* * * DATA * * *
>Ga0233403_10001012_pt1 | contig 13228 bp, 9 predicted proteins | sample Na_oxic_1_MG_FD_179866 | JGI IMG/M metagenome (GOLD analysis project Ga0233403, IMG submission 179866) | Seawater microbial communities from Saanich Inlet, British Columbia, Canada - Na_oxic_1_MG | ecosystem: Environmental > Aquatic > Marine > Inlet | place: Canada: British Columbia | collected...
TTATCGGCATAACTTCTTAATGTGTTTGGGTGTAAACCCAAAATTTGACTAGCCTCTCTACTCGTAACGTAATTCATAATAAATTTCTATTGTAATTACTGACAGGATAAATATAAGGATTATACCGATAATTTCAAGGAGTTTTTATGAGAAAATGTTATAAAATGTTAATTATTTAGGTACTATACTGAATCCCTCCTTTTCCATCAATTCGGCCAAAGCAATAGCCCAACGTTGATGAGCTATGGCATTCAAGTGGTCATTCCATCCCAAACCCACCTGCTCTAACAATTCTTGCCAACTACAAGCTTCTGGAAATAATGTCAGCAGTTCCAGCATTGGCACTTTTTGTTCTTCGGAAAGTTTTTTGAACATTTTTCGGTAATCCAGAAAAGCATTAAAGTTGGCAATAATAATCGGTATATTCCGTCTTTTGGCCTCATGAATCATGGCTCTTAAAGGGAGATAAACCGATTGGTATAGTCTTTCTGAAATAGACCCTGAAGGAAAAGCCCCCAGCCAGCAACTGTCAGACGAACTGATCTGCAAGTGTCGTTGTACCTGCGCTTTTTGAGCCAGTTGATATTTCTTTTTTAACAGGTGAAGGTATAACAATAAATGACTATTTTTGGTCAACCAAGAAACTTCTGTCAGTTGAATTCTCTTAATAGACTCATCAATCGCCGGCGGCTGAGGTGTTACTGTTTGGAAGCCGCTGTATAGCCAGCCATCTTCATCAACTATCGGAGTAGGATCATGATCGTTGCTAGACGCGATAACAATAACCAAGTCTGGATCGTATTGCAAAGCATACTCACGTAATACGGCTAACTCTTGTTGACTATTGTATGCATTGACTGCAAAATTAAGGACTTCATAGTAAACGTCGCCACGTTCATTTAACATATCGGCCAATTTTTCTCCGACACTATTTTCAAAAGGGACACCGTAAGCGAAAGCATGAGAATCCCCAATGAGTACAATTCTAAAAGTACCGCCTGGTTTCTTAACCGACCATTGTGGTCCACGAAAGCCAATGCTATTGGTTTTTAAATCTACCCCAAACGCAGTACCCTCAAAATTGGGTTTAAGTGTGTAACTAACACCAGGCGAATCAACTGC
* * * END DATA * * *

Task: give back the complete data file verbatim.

>Ga0233403_10001012_pt1 | contig 13228 bp, 9 predicted proteins | sample Na_oxic_1_MG_FD_179866 | JGI IMG/M metagenome (GOLD analysis project Ga0233403, IMG submission 179866) | Seawater microbial communities from Saanich Inlet, British Columbia, Canada - Na_oxic_1_MG | ecosystem: Environmental > Aquatic > Marine > Inlet | place: Canada: British Columbia | collected...
TTATCGGCATAACTTCTTAATGTGTTTGGGTGTAAACCCAAAATTTGACTAGCCTCTCTACTCGTAACGTAATTCATAATAAATTTCTATTGTAATTACTGACAGGATAAATATAAGGATTATACCGATAATTTCAAGGAGTTTTTATGAGAAAATGTTATAAAATGTTAATTATTTAGGTACTATACTGAATCCCTCCTTTTCCATCAATTCGGCCAAAGCAATAGCCCAACGTTGATGAGCTATGGCATTCAAGTGGTCATTCCATCCCAAACCCACCTGCTCTAACAATTCTTGCCAACTACAAGCTTCTGGAAATAATGTCAGCAGTTCCAGCATTGGCACTTTTTGTTCTTCGGAAAGTTTTTTGAACATTTTTCGGTAATCCAGAAAAGCATTAAAGTTGGCAATAATAATCGGTATATTCCGTCTTTTGGCCTCATGAATCATGGCTCTTAAAGGGAGATAAACCGATTGGTATAGTCTTTCTGAAATAGACCCTGAAGGAAAAGCCCCCAGCCAGCAACTGTCAGACGAACTGATCTGCAAGTGTCGTTGTACCTGCGCTTTTTGAGCCAGTTGATATTTCTTTTTTAACAGGTGAAGGTATAACAATAAATGACTATTTTTGGTCAACCAAGAAACTTCTGTCAGTTGAATTCTCTTAATAGACTCATCAATCGCCGGCGGCTGAGGTGTTACTGTTTGGAAGCCGCTGTATAGCCAGCCATCTTCATCAACTATCGGAGTAGGATCATGATCGTTGCTAGACGCGATAACAATAACCAAGTCTGGATCGTATTGCAAAGCATACTCACGTAATACGGCTAACTCTTGTTGACTATTGTATGCATTGACTGCAAAATTAAGGACTTCATAGTAAACGTCGCCACGTTCATTTAACATATCGGCCAATTTTTCTCCGACACTATTTTCAAAAGGGACACCGTAAGCGAAAGCATGAGAATCCCCAATGAGTACAATTCTAAAAGTACCGCCTGGTTTCTTAACCGACCATTGTGGTCCACGAAAGCCAATGCTATTGGTTTTTAAATCTACCCCAAACGCAGTACCCTCAAAATTGGGTTTAAGTGTGTAACTAACACCAGGCGAATCAACTGC